adamantinoma


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ameloblastoma

 [ah-mel″o-blas-to´mah]
a locally invasive, highly destructive tumor of the jaw; called also adamantinoma.
pituitary ameloblastoma craniopharyngioma.

ad·a·man·ti·no·ma

(ad'-ŏ-man-ti-nō'mă),
1. A low-grade malignant tumor of long bones (predominantly tibia) marked by a proliferation of nests of basaloid cells with palisading at the periphery. Compare: ameloblastoma.
2. A rare, slow-growing but locally aggressive tumor; its histogenesis remains controversial. Approximately 200 cases have been reported since it was first described in 1913. The tumor occurs almost exclusively in the long bones; tumors in the tibia account for more than 80% of cases. The diaphysial region is the area most commonly affected. The histiologic features of adamantinomas have many variations that are present not only among patients but also among different areas of the same tumor. Metastases occur in approximately 15-20% of patients and typically appear in the lungs and local lymph nodes.

adamantinoma

An extremely rare, generally indolent malignant epithelial tumour, which arises almost exclusively in the tibia or fibula in the second to fifth decade in life.

Clinical findings
Swelling, pain, developing over months to years.

Imaging
Eccentric, well-circumscribed, and lytic lesion on plain films.

DiffDx
Osteofibrous dysplasia, fibrous dysplasia, aneurysmal bone cyst, chondromyxoid fibroma, chondrosarcoma.

Management
Wide resection or amputation.

Prognosis
Excellent; overall survival is 85% at 10 years, but lower without adequate margins. Metastases are rare at presentation but may occur in up to 30% of patients during the disease course.

am·e·lo·blas·to·ma

(am'el'ō-blas-tō'mă)
A benign odontogenic epithelial neoplasm; it behaves as a slowly growing expansile radiolucent tumor, occurs most commonly in the posterior regions of the mandible, and has a marked tendency to recur if inadequately excised.
[ameloblast + G. -oma, tumor]
References in periodicals archive ?
Congenital melanocarcinoma, melanotic adamantinoma, retinal anlage tumor, progonoma, and pigmented epulis of infancy.
There have been no definitive guidelines for a treatment of adamantinoma. The preferred treatment is surgical management with wide margins, reconstruction if necessary and possible, or amputation [1].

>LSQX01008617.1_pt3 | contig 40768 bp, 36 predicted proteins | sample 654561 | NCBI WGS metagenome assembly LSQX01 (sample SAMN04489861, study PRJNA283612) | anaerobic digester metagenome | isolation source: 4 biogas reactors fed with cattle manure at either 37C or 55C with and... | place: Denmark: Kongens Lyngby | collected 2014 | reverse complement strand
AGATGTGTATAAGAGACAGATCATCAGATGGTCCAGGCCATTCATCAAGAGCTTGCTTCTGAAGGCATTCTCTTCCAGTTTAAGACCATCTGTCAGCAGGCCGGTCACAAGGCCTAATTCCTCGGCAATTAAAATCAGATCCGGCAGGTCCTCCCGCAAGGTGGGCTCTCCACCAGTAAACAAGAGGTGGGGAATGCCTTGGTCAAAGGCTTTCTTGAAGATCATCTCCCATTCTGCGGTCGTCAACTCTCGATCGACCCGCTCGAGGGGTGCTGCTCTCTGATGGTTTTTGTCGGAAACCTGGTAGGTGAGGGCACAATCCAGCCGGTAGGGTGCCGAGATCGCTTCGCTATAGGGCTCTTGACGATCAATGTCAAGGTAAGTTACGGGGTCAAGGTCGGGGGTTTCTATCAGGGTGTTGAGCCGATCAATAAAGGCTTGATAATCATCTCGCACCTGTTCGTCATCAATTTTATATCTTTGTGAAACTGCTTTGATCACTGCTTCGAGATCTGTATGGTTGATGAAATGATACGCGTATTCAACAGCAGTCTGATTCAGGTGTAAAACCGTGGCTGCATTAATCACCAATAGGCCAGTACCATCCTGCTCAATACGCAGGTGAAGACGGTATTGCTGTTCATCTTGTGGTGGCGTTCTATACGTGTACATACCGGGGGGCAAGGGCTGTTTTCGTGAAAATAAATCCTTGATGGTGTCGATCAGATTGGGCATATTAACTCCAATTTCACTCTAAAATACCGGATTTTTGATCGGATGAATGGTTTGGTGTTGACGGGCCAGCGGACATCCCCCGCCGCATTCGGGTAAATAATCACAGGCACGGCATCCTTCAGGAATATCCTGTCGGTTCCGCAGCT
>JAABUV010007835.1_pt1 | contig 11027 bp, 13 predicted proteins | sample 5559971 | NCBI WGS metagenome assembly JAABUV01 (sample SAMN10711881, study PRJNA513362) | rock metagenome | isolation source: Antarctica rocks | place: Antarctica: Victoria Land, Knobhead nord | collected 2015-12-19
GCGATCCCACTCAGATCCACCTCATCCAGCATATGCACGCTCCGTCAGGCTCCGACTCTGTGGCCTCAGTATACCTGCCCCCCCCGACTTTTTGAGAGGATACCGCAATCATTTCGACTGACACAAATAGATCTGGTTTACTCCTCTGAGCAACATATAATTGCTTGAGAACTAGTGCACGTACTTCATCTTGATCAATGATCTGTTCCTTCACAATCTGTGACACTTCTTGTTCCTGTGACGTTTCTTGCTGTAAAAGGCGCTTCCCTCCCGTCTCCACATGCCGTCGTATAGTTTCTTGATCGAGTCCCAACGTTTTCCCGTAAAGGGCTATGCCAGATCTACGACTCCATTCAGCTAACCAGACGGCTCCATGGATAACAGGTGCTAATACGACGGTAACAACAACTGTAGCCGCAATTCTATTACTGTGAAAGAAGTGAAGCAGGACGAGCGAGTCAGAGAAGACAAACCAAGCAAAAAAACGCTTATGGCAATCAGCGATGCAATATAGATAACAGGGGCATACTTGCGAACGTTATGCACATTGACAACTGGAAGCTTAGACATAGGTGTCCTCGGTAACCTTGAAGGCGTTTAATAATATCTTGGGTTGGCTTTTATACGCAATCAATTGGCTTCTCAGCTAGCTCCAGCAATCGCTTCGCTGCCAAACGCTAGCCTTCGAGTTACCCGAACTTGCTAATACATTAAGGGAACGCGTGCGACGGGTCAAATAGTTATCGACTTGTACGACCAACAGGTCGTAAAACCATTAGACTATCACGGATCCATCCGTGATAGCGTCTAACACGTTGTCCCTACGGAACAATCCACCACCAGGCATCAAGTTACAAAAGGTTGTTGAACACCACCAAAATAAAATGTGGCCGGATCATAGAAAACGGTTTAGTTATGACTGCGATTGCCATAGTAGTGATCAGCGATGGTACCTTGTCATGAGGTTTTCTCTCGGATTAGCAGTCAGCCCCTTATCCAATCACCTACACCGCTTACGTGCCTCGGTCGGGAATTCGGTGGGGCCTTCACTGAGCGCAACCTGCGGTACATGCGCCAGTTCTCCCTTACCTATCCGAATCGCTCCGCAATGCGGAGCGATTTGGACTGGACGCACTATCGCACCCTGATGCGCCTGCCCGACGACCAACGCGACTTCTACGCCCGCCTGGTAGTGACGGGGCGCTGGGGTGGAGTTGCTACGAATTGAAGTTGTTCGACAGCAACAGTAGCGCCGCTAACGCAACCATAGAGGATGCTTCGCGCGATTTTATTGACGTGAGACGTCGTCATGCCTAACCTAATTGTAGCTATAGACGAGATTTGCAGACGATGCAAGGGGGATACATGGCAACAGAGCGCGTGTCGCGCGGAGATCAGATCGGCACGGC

To our knowledge, this is the oldest case in English literature of a patient with adamantinoma of the femur.
The term 'adamantinoma' was introduced by Malassez in 1885 to denote the epithelial odontogenic tumor which had been recognized by Cuzak in 1827.
Ghosh, "Adamantinoma of the upper jaw," The American Journal of Pathology, vol.
Bir calismada izlemde tekrarlanan biyopside adamantinoma saptanmasi nedeniyle butun osteofibroz displazi tanili olgulara ekstraperiostal eksizyon onerilmektedir (11).
El ameloblastoma es un tumor odontogenico de origen epitelial, polimorfico deformante e invasivo con patrones clinicos de malignidad local y altamente recurrente, (1) Fue reportado inicialmente por Falkson y Malassez en 1885 denominandolos adamantinoma -- epitelioma, debido a que histologicamente deriva de los componentes de la odontogenesis como remanentes de la lamina dental, restos epiteliales de Malassez, epitelio reducido del esmalte y celulas basales.
Later on, Mallasez introduced the term "adamantinoma" and Churchill finally named it as ameloblastoma in 1934.3 It represents 1% of all the tumours of mandibular and maxillary region and approxi-mately 10% of all odontogenic mandibular tu-mours.4
The lesion was further described in 1885 by Malassez, who called it an adamantinoma. The term ameloblastoma was coined by Ivy and Churchill in 1934 The term giant ameloblastoma should be reserved for lesions that are truly large and that cause gross asymmetry and regional dysfunction.
We report a case of a tibial adamantinoma that was treated with a limb salvage procedure utilizing an intercalary tibial allograft and a free vascularized osteocutaneous graft of the fibula.
Keratin and Vimentin Expression in Carcinomas and Mesenchymal Tumors Carcinomas That Frequently Express Both Renal cell carcinoma Anaplastic thyroid carcinoma Endometrial carcinoma Thyroid carcinoma Sarcomatoid carcinoma Mesothelioma Myoepithelial carcinoma Metaplastic breast carcinoma Carcinomas That Rarely Express Both Breast carcinoma Ovarian carcinoma Gastrointestinal carcinoma Lung small cell carcinoma Lung non-small cell carcinoma Prostate carcinoma Mesenchymal Tumors That Frequently Express Both Synovial sarcoma Desmoplastic small round blue cell tumor Epithelioid sarcoma Epithelioid angiosarcoma Malignant rhabdoid tumor Leiomyosarcoma Chordoma Adamantinoma Table 4.